Out of jam, local music scene fosters hip-hop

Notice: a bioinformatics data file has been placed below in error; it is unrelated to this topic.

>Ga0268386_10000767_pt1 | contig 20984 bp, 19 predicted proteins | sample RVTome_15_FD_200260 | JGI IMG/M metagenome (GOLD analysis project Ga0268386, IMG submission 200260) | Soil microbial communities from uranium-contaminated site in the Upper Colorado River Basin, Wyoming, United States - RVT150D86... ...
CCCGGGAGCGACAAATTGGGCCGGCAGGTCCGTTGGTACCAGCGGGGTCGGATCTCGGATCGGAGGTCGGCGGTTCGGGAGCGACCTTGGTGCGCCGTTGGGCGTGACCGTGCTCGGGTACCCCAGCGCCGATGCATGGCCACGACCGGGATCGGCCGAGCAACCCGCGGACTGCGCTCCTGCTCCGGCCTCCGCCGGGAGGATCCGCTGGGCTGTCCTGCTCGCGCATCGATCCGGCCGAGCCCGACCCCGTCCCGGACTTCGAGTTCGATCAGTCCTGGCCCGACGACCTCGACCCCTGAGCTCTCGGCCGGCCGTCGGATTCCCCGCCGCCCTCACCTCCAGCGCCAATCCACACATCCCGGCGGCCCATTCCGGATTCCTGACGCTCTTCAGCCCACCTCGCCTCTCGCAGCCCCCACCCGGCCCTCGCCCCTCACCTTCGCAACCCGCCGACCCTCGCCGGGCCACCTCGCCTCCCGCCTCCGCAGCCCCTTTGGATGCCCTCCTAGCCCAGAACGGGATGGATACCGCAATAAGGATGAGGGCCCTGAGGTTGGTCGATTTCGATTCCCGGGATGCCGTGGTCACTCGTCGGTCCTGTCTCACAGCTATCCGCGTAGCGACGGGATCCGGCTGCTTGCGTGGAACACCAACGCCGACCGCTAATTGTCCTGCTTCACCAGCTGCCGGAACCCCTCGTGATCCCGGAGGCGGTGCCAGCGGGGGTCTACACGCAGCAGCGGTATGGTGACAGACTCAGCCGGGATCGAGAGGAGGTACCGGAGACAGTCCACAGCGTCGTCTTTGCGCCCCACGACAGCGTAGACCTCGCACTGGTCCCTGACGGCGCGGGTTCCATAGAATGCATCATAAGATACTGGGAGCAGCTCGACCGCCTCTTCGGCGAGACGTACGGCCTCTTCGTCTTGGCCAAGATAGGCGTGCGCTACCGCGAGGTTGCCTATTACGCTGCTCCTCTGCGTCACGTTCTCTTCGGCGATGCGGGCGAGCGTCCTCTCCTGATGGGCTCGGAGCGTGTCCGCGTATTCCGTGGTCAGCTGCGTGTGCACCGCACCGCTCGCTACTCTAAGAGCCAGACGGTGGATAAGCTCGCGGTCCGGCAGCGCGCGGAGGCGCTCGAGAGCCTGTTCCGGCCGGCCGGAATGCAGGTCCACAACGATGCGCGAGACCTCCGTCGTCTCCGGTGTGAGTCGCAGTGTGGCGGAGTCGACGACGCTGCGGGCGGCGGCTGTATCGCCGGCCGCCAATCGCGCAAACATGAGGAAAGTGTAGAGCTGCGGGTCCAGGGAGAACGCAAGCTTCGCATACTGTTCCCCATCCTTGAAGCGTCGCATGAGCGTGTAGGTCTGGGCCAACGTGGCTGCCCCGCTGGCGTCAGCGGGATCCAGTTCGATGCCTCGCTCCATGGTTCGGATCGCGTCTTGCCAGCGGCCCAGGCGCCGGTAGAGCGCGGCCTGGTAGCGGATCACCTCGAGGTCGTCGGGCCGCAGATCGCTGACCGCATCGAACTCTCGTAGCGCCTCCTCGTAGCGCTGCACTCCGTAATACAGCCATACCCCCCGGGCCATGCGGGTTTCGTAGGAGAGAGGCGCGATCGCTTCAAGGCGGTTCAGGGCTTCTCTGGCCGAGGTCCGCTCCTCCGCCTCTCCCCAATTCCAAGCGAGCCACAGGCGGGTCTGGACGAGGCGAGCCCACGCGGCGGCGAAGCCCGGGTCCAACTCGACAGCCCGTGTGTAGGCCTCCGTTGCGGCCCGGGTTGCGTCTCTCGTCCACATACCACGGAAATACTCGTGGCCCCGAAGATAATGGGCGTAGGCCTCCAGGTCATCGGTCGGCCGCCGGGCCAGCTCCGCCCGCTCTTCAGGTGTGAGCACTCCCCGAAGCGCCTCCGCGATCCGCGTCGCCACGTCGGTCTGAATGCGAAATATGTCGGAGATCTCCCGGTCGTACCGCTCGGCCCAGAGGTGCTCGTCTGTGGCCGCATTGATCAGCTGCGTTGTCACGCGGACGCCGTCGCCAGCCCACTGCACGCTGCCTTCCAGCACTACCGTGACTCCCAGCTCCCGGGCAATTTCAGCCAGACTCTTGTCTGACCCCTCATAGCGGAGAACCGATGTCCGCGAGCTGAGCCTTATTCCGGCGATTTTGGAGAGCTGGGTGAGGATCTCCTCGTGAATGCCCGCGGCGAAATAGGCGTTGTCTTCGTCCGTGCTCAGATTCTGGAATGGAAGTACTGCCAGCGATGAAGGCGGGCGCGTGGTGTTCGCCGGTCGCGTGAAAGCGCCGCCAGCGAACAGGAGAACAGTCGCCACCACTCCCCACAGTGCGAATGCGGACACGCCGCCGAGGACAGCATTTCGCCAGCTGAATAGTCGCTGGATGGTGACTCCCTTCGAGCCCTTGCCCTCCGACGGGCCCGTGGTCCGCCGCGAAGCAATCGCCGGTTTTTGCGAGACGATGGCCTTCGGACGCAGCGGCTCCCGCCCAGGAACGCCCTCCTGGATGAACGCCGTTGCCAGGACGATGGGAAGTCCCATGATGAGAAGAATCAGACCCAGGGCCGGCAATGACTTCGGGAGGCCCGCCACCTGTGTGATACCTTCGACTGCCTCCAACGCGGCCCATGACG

Ahh, hip-hop. The great, misunderstood child of the inner city, so often cast aside by too many closed-minded critics as representative of merely bling, hos and motor-mouthed rhyming. Unfairness reigns supreme in popular culture. Granted, I was taken in by this easy stereotype at first – being raised through middle school by MTV will have that effect on a 12 year old suburban white boy. It wasn’t until recently that I acquired A Tribe Called Quest’s “The Anthology” and my ears were open for the first time. A world opened up to me, a vast prairie of untapped music. Artists ranging from Immortal Technique, lamenting with sublime eloquence on all manner of social ills to The Streets – British “garage”, telling tales of lower class life in London. Not once, however, did I expect to discover a veritable Lake Champlain of credible hip-hop right here in the extreme northeast, Burlington, Vermont. Beyond Phish and Burlington’s burgeoning jam-rock scene are artists such as Fattie B and DJ A-Dog, long time Vermont residents and leaders in the rising hip-hop scene in Burlington. Performing at Red Square or nationally with Pharcyde, Jurassic 5 and other large acts and even beginning a record label (Tru North, Fattie’s baby) the two have become respected locally and beyond. Even below this layer lie talented artists awaiting discovery, proverbial diamonds in the rough (or snow, in B-town’s case). S.I.N. comes immediately to mind. Slick rhymes over classy beats which keep from overshadowing the deep, topical and often self-referential lyrical content. Shades of my old favorite, Immortal Technique, shine brightly in S.I.N.’s words and their relevance. Burlington favorite, DJ A-Dog mixes humor with a pertinent message, creating the most unique music I’ve heard from our fair city in an age. Burnt waxes critically and preaches togetherness and Dakota puts a fresh (and local) spin on fist-pumpingly fun. There are still handfuls of fools gold in the mine, though; Neighborhood, for instance, strings together hyperactive beats with nonsense lyrics which call to mind the smooth (but ultimately pointless and eventually irritating) Sisqo. (yep, The Thong Song guy) Simply, he comes across as utterly uninspiring. Counter-examples aside, the winds of change are blowing here in the Great White (Green?) North. Out with the jam, in with the rap (though the two aren’t necessarily mutually exclusive) is the call of the day from the underground and the revolution has a chorus of voices. Fattie said it best, “…I also think of it as a musical revolution..I think music is one of the last true freedoms, and Burlington is a hidden gem of creative forces.”